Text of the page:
另一个代表性词汇“奶昔鸭(Milkshake Duck)”指的是某人或某物“最初在社交媒体上讨人喜欢(delight受人喜欢有点怪哈哈，讨人喜欢是中文常用的词汇)但很快9159com金沙网站：年度词汇出炉，究竟有什么用途。被发现(revealed to )有不堪(distasteful令人不快)或令人厌恶的过往”。
The definition of surreal is: “marked by the intense irrational reality of a dream.” It’s a relatively new word in English, only dating back to the 1930s, derived from descriptions of the artistic movement of the early 1900s known as surrealism.
activism /ˈaktɪvɪz(ə)m/: n. 社会运动
"Kompromat", a Russian word originally based on the English phrase "compromising material", means material used to blackmail or manipulate someone for political purposes.
suffrage /ˈsʌfrɪdʒ/: n. 选举权
“And this is a very nice day； and we are taking a very nice walk； and you are two very nice young ladies，” he jests。 “Oh， it is a very nice word， indeed！ It does for everything。”
Last year's word of the year was 'youthquake', defined as ‘a significant cultural, political, or social change arising from the actions or influence of young people.’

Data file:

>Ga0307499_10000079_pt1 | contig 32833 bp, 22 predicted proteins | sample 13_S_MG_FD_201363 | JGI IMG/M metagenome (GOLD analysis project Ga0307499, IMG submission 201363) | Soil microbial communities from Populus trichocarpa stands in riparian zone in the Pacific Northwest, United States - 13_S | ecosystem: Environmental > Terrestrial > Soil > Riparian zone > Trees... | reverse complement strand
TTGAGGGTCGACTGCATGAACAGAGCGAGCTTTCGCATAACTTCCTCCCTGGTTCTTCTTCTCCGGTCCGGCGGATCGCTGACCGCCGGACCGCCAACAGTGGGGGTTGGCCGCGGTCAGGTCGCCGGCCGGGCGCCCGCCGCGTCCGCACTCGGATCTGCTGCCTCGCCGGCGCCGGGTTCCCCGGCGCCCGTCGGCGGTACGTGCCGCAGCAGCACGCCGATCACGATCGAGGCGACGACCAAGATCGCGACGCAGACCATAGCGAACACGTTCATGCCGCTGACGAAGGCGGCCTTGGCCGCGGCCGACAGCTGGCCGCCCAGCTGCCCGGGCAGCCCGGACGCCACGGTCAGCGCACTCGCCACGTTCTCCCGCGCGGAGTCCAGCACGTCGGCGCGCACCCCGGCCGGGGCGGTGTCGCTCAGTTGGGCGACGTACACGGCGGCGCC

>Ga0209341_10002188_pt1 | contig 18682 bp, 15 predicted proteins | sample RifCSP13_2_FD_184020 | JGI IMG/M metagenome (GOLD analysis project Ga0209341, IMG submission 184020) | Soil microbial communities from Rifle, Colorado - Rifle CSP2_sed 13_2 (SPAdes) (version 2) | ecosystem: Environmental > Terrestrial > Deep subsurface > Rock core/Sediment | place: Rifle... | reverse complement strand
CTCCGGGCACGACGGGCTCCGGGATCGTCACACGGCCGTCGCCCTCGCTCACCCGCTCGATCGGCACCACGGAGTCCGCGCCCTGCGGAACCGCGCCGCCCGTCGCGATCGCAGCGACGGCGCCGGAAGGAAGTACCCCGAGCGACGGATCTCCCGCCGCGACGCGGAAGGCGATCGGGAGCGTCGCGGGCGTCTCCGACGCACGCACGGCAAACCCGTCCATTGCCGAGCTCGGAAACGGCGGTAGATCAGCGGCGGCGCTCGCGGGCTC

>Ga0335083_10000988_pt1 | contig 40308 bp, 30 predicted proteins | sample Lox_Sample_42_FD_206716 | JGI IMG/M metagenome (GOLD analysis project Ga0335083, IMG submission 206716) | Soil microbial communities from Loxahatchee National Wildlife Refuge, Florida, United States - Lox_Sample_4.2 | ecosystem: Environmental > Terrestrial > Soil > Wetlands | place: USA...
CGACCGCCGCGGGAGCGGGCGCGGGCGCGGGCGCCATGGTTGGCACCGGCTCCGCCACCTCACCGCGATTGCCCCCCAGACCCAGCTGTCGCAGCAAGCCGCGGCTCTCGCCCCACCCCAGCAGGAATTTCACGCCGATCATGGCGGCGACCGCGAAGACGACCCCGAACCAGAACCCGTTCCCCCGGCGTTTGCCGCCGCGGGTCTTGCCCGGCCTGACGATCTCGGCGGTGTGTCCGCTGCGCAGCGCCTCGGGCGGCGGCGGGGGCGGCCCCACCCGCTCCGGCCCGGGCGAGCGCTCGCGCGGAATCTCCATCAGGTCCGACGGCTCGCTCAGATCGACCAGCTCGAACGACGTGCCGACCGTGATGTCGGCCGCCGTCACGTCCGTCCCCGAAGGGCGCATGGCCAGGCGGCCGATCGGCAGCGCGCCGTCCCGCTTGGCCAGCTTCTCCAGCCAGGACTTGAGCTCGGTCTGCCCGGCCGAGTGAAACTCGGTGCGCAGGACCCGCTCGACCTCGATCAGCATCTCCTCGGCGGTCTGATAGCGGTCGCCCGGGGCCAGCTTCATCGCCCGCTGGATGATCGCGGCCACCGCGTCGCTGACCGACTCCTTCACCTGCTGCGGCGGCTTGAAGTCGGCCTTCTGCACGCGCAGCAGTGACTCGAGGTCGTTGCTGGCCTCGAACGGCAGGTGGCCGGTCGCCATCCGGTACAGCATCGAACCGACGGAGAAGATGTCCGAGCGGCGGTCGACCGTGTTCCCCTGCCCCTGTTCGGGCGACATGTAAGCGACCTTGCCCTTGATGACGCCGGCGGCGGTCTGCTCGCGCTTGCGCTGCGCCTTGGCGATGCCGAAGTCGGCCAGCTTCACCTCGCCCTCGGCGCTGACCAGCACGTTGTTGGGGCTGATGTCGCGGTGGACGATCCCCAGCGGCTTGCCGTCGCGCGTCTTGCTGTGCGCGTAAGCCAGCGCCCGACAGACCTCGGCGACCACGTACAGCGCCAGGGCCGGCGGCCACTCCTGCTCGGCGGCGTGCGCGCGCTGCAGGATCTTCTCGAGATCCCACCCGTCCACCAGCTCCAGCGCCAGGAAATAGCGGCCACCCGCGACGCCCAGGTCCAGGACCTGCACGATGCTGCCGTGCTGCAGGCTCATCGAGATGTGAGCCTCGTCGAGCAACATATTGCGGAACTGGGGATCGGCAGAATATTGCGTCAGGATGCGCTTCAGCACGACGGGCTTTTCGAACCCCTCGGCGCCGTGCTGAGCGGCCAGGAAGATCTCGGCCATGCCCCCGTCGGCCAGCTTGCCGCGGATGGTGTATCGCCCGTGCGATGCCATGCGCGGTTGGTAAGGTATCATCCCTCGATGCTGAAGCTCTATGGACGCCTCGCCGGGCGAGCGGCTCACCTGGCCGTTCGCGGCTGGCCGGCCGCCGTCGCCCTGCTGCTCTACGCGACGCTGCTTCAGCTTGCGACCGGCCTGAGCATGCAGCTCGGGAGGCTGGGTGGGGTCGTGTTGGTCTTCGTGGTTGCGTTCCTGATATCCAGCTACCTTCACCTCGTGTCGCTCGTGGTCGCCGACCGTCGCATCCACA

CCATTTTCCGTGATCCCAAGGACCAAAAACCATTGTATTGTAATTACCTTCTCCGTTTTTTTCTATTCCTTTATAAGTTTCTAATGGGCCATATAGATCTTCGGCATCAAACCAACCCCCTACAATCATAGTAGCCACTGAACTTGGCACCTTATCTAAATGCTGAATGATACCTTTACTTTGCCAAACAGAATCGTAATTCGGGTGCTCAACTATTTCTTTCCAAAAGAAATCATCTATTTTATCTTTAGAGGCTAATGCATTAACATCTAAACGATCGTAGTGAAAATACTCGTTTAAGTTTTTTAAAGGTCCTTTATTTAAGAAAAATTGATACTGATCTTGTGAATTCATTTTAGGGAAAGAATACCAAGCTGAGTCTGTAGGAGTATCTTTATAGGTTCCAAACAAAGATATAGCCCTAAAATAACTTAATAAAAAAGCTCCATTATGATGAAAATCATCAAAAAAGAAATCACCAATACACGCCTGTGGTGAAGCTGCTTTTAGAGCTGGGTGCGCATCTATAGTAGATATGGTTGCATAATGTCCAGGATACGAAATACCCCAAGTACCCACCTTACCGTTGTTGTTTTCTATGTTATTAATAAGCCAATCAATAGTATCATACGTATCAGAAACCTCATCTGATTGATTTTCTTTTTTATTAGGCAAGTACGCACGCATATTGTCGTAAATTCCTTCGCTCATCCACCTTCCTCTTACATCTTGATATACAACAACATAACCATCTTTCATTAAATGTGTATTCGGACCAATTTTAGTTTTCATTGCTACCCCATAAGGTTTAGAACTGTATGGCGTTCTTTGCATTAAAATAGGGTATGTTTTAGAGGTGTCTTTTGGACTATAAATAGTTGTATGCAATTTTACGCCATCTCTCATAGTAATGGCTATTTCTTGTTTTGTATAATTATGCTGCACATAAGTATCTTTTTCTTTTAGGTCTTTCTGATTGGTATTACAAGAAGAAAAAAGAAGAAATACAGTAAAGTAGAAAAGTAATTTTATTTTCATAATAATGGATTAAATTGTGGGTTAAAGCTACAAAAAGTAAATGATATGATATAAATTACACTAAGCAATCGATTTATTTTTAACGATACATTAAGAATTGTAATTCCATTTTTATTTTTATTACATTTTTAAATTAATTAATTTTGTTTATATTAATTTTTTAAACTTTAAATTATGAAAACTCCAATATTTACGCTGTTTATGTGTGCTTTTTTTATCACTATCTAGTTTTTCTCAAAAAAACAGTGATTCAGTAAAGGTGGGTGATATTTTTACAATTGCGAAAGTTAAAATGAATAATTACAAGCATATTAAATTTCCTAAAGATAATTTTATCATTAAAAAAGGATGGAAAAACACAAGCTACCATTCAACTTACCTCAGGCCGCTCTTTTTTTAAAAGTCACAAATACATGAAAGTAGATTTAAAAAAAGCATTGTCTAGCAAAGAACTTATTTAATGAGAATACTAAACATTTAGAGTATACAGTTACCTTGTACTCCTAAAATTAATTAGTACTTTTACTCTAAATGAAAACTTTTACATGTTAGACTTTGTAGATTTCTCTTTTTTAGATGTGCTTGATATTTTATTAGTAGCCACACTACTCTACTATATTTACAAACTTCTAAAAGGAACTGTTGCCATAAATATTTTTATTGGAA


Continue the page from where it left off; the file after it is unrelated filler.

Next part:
“污点材料”(Kompromat败坏他人名声的材料)这个俄罗斯词语源于英文短语compromising material，意思是出于政治目的(for 这个for翻译成出于真的太棒啦，出于……目的political purposes.)用于敲诈或操控某人(manipulate someone)的材料。
denounce /dɪˈnaʊns/: vt. 谴责
Others were more light-hearted. "Gorpcore", meaning the trend for wearing functional, outdoorsy clothing, also made the list, alongside "unicorn", referring to the trend for dousing anything from lattes to bagels in rainbow colours and glitter.
sexual harassment /ˈharəsm(ə)nt, həˈrasm(ə)nt/: 性骚扰